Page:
tl;dr – Despite the setback of DADT and Prop 8, LGBT visibility in pop culture has never been better. Our turn to be the cool kids.
Seeing how this is the third article here on coolyourgrits, I’m still not entirely sure what and what-not to write on this blog. I guess this is what happens when the only rule I have set for myself so far is to 1) keep writing and 2) not write about grits. So far so good right?
One of the things I’ve noticed recently is how far the media has portrayed the LGBT in pop culture. From comic books to television to radio and movies, it seems like we have finally entered the golden age for LGBT awareness.Now don’t get me wrong, I don’t mean that everything is peach-keen (that’s phrase still a thing, right?). Rather that through media and self-publishing outlets such as WordPress, Reddit and YouTube, we have collectively decided that it’s finally ok to talk about this once-tabooed subject.
I certainly don’t mean to say that there’s no gay voice ten years ago. Ellen DeGeneres came out as a lesbian in her short-lived sitcom in 1997, and before that Amanda Bearse (who played Marcy D’Arcy in Married… with Children) in 1993. Those were definitely very important milestones in the LGBT community.
But if you look at the bigger picture, the only recurring gay characters on TV from ten years ago were Jack McPhee in Dawson’s Creek and Will and Jack from Will & Grace. The characters were written to be gay for a purpose. Will was written to be the “straight acting” one while Jack was anything but. As important as that show was at the time, there were hardly any character development over the years they were on air.
In 2003 Bravo launched Queer Eye for the Straight Guy. As groundbreaking as that show was at the time (at least for metrosexual awareness), it’s difficult to go back and re-watch the show with today’s mindframe. The show has become very dated, and in a very good way.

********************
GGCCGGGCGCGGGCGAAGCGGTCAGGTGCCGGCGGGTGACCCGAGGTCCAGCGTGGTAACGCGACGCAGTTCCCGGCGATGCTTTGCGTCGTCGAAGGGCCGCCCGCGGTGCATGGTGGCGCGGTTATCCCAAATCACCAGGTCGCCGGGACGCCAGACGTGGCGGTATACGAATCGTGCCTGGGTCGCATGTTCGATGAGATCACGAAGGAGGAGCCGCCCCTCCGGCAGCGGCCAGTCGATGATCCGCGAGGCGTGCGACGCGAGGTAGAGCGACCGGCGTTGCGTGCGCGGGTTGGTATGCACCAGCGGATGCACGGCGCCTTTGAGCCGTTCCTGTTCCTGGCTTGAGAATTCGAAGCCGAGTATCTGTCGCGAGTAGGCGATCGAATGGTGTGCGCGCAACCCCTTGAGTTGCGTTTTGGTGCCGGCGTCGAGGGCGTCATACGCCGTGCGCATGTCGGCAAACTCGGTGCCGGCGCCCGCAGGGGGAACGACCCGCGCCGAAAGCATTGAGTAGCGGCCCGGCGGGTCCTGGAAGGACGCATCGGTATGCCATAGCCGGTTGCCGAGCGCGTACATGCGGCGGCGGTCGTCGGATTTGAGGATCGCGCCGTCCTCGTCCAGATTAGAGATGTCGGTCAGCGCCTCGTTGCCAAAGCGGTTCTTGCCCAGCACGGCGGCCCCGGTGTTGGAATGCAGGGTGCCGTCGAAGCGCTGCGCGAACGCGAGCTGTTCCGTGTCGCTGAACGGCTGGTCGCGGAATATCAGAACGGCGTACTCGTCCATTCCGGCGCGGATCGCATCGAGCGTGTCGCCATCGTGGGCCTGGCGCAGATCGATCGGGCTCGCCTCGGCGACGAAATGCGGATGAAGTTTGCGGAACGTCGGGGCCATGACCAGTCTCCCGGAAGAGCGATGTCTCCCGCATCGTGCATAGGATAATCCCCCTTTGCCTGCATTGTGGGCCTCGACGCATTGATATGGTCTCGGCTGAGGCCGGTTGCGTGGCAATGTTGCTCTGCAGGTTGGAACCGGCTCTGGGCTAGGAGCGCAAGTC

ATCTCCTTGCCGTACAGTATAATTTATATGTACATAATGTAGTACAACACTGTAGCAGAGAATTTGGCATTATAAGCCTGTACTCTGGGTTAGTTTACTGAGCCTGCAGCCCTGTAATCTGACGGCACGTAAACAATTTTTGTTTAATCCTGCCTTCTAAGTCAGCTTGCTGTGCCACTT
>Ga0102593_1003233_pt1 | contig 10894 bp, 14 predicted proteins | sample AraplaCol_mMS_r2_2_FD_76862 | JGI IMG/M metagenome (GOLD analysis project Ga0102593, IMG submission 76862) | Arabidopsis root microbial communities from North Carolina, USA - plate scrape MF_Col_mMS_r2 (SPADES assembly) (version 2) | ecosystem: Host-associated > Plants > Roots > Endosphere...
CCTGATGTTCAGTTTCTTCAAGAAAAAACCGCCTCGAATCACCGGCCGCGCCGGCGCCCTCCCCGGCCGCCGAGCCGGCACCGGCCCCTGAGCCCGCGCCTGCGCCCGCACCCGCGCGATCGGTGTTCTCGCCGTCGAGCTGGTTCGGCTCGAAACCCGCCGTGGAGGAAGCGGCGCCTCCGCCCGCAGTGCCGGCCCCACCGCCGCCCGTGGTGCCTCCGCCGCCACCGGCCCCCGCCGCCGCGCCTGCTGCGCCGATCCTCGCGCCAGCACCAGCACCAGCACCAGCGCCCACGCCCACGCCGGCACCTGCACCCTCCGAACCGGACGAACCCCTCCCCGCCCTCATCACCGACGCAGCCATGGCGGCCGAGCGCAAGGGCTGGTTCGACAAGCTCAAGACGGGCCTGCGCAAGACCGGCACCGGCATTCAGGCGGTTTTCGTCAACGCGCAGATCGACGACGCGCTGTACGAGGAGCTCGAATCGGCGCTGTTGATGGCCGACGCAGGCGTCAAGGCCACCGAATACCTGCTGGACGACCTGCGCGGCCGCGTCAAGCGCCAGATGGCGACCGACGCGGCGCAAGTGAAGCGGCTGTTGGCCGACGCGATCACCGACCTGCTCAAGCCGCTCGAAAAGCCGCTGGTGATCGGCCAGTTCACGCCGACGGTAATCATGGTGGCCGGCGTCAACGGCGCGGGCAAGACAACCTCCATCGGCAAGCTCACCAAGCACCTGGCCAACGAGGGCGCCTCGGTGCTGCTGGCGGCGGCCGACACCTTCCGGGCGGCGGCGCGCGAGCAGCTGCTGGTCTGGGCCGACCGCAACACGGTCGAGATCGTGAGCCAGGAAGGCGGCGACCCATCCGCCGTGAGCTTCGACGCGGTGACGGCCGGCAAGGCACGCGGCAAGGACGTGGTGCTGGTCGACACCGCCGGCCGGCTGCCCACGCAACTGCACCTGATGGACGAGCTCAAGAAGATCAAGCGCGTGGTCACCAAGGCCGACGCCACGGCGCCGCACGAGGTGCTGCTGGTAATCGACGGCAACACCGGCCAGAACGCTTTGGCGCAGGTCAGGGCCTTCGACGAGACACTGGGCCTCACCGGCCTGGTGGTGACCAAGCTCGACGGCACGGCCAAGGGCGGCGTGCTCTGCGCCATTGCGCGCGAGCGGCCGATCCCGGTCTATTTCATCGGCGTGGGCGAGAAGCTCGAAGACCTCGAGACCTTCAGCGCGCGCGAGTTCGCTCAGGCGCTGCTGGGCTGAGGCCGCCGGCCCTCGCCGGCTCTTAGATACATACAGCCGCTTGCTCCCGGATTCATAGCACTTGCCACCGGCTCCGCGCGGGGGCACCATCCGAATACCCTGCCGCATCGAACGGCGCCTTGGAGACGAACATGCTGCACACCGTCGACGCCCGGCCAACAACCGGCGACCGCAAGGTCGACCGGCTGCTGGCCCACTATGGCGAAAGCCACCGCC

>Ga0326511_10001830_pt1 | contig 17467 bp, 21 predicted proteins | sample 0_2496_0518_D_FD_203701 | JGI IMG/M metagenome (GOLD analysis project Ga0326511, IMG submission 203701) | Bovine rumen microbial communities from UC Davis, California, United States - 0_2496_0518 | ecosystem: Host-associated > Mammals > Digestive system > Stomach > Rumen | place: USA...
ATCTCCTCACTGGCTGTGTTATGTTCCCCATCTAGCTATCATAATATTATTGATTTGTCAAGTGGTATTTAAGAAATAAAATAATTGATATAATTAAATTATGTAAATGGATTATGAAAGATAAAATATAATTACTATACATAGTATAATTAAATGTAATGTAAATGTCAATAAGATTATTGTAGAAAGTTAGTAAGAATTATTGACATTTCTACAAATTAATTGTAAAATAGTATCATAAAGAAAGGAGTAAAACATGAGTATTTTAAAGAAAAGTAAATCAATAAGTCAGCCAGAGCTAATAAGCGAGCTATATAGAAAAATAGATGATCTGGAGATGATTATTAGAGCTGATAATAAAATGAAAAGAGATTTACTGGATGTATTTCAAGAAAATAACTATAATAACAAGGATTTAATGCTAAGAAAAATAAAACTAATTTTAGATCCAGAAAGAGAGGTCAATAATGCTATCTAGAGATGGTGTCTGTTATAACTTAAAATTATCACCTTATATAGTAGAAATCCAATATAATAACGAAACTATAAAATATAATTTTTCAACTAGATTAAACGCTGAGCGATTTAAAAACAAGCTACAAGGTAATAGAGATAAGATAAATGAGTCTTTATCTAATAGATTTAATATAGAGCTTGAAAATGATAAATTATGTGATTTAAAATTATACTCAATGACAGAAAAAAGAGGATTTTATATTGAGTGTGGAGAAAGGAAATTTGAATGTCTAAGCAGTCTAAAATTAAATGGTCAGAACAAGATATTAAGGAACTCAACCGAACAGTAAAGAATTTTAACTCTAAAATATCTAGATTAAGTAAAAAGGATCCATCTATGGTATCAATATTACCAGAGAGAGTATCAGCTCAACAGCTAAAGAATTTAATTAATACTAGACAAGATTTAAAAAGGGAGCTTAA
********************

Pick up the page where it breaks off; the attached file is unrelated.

Can you still name all the members of Fab 5?
Image from Wikipedia
Compared to the shows today ranging from Brothers & Sisters to Modern Family to 30 Rock to Glee, gay characters have increasingly become more prominent and multi-faceted than ever. While Glee is a fun take on musicals gleaming (sorry) with gay characters, 30 Rock has consistently written characters into the show with strong personality first, sexuality second. For example, Devon Banks can easily be a straight character and be just as quirky, but the fact that he’s gay (as his weakness to Kenneth the page) simply adds another dimension to his character. Similar things can be said with Brothers & Sisters and Modern Family. The fact that we have gay characters today who are more than “just gay” is something we’ve never seen before.
And LGBT awareness has gone beyond television. From David Sedaris‘s every new book release to the many celebrities coming out, the spectrum in gay public figures is wider than ever. Videogames from The Sims to Fable to Dragon Age: Origins has explored open-ended options that doesn’t tie strictly to heterosexual storylines.
Sex scene from Dragon Age: Origins can be
triggered if you play your cards right
Then there’s Proposition 8, a ballot proposition to add the phrase “only marriage between a man and a woman is valid or recognized in California” in the California Constitution. The fact that the proposition was passed by a simple majority (within 5 percent difference) and that it was funded largely by an out-of-state religious group, had caught national attention. As awful as it was to see prop 8 pass, the proposition finally got the mainstream media talking about LGBT rights. The proposition was in a way the stepping stone in bringing back the discussion to repeal the 17-year old Don’t Ask Don’t Tell policy. The fact that this is being discussed and that the majority of Americans are now against the outdated policy is simply unheard of ten years ago.
In response to the many reports of recent teenage suicides from being bullied for perceived of being gay, Dan Savage launched the It Gets Better Project to promote awareness to anti-gay bullying. It again caught national media attention within a week of starting the project, so much so that President Obama, Secretary of State Hillary Clinton along with many companies and countless public figures spoke out against school bullying.
It seems so long ago to think the trouble Ellen DeGeneres was in for coming out on her own sitcom and gay characters were simply written as a single-layered comic relief, yet that was only ten years ago. If anything, it almost seems cool to be gay in today’s pop culture. At this rate, I wonder where LGBT will be in the world pop culture in next ten years? Perhaps there won’t even be an answer, and that would be the best answer of all.